PARIS, April 25, 2014 (GLOBE NEWSWIRE) -- Sanofi (EURONEXT: SAN and NYSE: SNY) announced on World Malaria Day that 300 million treatments of anti-malarial ASAQ Winthrop ® have been delivered in Africa since the medication became available in 2007.
"Beyond the therapeutic and industrial innovation of this medication, the real success of this project is in the social innovation," said Dr. Robert Sebbag, Vice President, Access to Medicines, Sanofi. " By forgoing a patent on this treatment and committing to a tiered pricing model, with prices which can reach "no profit-no loss" levels for the public sector and major international health organizations, Sanofi and the Drugs for Neglected Diseases initiative (DNDi) took a bold step that has improved access to antimalarial treatments."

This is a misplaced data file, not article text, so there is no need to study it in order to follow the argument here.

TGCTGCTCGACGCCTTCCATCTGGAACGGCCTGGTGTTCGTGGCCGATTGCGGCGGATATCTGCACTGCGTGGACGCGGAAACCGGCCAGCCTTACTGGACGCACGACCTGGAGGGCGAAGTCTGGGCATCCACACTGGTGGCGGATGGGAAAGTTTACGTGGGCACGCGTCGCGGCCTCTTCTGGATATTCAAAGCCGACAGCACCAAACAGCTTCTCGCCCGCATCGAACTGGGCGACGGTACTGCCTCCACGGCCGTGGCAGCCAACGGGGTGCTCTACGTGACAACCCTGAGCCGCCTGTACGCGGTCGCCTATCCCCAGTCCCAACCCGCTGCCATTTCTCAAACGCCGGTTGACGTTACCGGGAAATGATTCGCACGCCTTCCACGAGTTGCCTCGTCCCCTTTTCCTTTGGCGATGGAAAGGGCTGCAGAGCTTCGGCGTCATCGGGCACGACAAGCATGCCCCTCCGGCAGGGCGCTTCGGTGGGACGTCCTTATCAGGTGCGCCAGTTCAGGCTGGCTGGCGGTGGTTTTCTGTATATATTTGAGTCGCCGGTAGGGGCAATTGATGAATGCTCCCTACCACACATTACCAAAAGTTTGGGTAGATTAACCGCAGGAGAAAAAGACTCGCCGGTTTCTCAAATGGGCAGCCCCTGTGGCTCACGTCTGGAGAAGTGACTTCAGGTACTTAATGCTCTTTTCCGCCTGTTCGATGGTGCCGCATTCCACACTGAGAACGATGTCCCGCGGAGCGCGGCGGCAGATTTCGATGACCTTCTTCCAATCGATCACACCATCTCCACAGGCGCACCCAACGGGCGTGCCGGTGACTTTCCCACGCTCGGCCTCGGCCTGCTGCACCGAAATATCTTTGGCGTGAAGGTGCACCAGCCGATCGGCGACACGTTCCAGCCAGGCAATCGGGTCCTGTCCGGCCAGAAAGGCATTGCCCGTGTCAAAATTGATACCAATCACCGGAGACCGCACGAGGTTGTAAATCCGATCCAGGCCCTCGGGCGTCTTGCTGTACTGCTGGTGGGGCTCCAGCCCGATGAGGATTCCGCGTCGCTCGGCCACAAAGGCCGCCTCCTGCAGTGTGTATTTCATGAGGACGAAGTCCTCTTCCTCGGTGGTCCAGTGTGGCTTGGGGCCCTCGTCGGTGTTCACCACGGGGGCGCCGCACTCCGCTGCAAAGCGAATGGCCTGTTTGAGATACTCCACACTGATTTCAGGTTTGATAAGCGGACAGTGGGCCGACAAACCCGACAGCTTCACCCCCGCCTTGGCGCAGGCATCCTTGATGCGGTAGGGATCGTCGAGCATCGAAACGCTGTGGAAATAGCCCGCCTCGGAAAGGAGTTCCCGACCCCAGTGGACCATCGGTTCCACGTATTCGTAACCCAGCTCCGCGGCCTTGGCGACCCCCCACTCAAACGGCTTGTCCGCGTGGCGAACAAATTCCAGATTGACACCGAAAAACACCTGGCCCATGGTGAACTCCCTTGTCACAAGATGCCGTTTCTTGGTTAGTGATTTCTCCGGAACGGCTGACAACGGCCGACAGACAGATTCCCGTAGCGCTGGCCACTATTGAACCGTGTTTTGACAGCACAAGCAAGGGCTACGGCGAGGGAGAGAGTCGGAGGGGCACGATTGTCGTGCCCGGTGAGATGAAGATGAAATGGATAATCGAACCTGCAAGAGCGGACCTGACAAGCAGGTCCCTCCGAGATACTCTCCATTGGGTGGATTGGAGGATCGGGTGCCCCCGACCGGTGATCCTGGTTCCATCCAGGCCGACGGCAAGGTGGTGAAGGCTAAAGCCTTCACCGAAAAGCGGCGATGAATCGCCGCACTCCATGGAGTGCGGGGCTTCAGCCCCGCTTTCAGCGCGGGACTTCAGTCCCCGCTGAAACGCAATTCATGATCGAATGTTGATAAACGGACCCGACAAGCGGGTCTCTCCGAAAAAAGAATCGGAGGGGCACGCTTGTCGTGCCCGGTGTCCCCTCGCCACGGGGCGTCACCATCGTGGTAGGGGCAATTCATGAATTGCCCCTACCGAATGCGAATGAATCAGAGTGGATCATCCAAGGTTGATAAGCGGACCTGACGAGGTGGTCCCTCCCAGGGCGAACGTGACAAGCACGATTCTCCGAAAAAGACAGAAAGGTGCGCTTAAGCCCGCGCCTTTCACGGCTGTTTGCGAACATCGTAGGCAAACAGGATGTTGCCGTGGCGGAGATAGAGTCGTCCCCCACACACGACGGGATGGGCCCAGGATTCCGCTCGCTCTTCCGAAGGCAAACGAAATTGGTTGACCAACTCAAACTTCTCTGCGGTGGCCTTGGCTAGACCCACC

In line with the WHO guidelines, which recommend the use of Artemisinin-based Combination Therapy (ACT) for the treatment of malaria, ASAQ Winthrop ® combines artesunate and amodiaquine in a fixed-dose combination, enabling better adherence to treatment and reducing the risk of resistance. ASAQ Winthrop ® was developed through an innovative partnership with DND i, an independent not-for-profit foundation.Manufactured by Sanofi at its Casablanca plant in Morocco, ASAQ Winthrop ® is now registered in 33 countries, 30 of them in Africa. It is easy to use (once-daily dosing) and is available at a price of less than US$1 for adults and US$0.50 for children, for a full three-day treatment regimen. Through partnerships with African National Malaria Control Programs, Sanofi is working with local experts and other non-governmental organizations on educational programs and materials aimed at fighting malaria on all fronts, from prevention to diagnosis and treatment. One such program, the "Schoolchildren Against Malaria" initiative has reached more than 3.6 million children across nine African countries through games, theatre competitions and related TV programs. Malaria is the world's most common and deadliest parasitic disease. According to the latest data released by the World Health Organization (WHO) in December 2013, 207 million cases and 627,000 deaths were reported in 2012, 90% of them in Africa. Most deaths occur among children living in Africa, where a child dies every minute from malaria. Beyond being a major public health issue, malaria also weighs heavily on the finances of affected families and the economies of endemic countries. Early diagnosis and treatment of malaria can help reduce disease severity and transmission, and prevent death.
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